Spain’s socialist party seems ready to form a coalition government after inconclusive elections in July. But to do so, they’ve had to promise to grant amnesty to fugitive Catalan separatists for their attempt to break away from Spain in 2017. The Catalan separatists' party has become kingmaker, but folks on the right say the deal threatens Spain’s democracy.
Rewilding Spain has reintroduced “back-bred” cattle from nearly 10,000 years ago. They hope the aurochs roaming here once again benefits the environment as well as the economy.
After more than 700 uninterrupted years of boys-only belting, Spain’s La Escolania de Montserrat Choir is finally mixing things up. Beginning this September, a select group of girls will be allowed to join the boys at the altar, singing the liturgy at Saturday afternoon and Sunday masses. Choir organizers are calling it a revolution.
Moroccans continue digging out victims from this month’s 6.8-magnitude earthquake in the Atlas Mountains. The death toll now stands at nearly 3,000 people. Many more have been left homeless. Morocco’s government has so far only accepted aid from a handful of countries, but Moroccans overseas are stepping up. In Spain, they’re collecting supplies to send to victims, but it isn’t always easy.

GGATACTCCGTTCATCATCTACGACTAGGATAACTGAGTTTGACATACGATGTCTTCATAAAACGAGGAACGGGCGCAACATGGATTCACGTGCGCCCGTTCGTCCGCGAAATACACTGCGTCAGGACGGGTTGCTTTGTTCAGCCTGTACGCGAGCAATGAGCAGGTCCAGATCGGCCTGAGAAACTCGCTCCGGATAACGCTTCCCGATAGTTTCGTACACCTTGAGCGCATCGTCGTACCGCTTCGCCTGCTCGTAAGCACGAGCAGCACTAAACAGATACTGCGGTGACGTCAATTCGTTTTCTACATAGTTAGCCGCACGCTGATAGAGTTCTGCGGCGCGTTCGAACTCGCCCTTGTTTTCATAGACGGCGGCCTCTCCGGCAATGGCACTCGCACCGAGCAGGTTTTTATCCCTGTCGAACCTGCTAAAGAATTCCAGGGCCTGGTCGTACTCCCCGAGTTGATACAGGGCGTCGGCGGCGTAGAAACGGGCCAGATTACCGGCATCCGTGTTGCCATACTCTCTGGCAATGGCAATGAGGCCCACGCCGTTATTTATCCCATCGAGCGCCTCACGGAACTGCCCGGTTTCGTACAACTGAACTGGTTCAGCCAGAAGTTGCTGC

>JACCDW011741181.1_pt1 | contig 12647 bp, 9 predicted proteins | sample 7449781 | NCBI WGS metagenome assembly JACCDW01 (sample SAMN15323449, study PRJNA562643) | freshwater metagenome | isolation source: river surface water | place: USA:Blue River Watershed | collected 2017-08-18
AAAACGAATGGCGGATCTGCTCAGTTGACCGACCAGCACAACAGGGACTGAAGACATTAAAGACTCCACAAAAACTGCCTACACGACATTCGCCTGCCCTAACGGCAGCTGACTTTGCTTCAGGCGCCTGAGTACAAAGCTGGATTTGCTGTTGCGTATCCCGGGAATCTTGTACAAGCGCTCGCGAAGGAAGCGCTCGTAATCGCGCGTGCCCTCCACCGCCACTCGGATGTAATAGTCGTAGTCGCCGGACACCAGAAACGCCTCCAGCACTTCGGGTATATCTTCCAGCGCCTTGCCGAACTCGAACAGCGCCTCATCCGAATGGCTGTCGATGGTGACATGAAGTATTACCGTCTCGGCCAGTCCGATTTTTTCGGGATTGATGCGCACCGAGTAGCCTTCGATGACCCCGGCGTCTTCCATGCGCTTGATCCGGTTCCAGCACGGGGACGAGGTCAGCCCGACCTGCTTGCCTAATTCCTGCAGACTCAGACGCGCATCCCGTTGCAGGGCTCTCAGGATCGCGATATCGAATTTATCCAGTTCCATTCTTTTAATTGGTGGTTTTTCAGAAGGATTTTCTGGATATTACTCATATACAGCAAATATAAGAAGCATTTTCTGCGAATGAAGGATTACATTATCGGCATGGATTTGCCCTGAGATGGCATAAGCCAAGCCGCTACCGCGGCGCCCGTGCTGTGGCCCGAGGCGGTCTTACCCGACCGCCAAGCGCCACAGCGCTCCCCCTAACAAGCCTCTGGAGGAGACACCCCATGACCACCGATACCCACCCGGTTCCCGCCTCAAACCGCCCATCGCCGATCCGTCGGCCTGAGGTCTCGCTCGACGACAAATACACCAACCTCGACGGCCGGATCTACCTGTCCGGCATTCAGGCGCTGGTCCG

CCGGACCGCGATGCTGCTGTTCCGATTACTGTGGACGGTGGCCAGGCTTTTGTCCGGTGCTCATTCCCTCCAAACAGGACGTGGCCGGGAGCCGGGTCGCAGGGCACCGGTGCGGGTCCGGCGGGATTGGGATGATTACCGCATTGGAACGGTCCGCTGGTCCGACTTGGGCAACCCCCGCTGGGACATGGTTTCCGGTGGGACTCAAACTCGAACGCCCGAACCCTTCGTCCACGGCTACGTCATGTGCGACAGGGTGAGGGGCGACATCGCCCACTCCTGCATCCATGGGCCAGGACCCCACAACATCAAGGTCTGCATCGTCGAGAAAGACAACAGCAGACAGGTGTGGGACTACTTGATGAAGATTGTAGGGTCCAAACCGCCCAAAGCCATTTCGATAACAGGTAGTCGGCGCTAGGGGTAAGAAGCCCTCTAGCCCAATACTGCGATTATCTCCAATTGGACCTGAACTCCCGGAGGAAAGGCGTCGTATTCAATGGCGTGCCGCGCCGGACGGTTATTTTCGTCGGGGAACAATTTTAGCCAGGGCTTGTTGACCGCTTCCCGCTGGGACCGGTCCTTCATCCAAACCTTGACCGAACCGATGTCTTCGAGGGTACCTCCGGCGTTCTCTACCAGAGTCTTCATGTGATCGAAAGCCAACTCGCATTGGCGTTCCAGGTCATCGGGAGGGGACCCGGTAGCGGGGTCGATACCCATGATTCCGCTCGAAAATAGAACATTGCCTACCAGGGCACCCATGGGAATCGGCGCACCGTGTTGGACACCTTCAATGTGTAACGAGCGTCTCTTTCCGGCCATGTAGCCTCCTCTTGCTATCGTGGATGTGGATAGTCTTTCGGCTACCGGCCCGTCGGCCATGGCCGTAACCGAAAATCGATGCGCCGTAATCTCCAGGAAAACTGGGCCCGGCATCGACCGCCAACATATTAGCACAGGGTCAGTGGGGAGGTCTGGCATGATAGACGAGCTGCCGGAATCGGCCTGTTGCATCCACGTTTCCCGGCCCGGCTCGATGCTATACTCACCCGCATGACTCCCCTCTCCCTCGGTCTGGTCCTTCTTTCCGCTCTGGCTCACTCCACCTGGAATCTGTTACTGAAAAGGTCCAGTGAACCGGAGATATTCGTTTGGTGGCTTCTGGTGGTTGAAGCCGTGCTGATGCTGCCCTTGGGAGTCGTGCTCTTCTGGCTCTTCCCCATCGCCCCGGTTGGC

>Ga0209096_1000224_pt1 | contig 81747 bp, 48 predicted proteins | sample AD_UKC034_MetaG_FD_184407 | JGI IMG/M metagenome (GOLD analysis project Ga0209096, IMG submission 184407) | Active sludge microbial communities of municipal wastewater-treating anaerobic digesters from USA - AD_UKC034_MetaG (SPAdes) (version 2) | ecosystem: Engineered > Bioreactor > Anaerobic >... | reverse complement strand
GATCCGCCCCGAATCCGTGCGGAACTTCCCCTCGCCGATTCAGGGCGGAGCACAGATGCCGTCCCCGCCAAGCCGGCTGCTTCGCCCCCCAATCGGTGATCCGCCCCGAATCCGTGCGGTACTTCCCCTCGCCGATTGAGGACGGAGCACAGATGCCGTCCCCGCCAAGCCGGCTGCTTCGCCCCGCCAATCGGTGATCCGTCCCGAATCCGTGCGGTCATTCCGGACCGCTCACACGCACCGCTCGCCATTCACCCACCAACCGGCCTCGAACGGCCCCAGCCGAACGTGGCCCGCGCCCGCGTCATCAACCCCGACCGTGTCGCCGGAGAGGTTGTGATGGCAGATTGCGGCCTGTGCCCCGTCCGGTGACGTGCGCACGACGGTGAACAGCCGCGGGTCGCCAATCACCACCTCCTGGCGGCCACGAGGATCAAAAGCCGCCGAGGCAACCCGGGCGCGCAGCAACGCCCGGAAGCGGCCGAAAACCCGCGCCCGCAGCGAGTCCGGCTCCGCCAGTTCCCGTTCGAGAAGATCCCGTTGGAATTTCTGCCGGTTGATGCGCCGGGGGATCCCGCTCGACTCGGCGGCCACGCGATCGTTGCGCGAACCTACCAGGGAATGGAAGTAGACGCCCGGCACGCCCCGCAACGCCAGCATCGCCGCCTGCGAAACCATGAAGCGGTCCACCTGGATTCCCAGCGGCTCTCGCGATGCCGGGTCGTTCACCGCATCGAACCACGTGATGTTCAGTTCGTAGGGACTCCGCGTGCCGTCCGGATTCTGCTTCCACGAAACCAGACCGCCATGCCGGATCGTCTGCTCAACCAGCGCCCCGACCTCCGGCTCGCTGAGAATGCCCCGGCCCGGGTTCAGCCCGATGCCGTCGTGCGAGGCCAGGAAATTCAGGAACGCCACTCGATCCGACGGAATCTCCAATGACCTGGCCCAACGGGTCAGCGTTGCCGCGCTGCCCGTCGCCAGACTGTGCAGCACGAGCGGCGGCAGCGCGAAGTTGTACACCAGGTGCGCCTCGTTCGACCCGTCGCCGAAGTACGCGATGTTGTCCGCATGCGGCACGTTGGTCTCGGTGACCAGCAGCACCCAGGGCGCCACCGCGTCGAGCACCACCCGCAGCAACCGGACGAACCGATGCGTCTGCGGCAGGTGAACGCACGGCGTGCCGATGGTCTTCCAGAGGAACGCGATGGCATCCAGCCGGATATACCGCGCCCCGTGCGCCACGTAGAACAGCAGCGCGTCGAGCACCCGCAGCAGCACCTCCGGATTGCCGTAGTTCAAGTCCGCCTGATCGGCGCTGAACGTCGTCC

Some years back, an American in Spain became homeless after a string of bad luck. Now, he’s helping others who’ve hit a similar rough spot. Especially other foreigners with an entrepreneurial spirit.
As we wrap up “Planet Hip Hop,” our summer series celebrating 50 years of hip-hop music around the world, H. Samy Alim returns to talk with host Marco Werman about the next 50 years. Alim is an anthropology professor and the director of the Hip Hop Initiative at UCLA.
Spain’s on the rebound with tourism after huge losses during the pandemic. Those in the tourism business are relieved. But visitors are back with a vengeance and they’re not always well-behaved, irking locals who miss the quieter days.
Supporters are hoping their win leads to greater equality in professional soccer.
Millions of Europeans, especially from Italy and Spain, migrated to Argentina between the 19th and 20th centuries. Their descendants are now reclaiming their rights to return to Europe.
Europe’s final victims of a drug scandal dating back more than half a century are finally being compensated. Partially, at least.
Language has always been at the heart of the Catalan people’s campaign for independence. And the regional government is once again demanding that university professors teach their courses in Catalan. But does the Catalan-language law further the nationalist cause, or leave the region more isolated? Professors are already rebelling.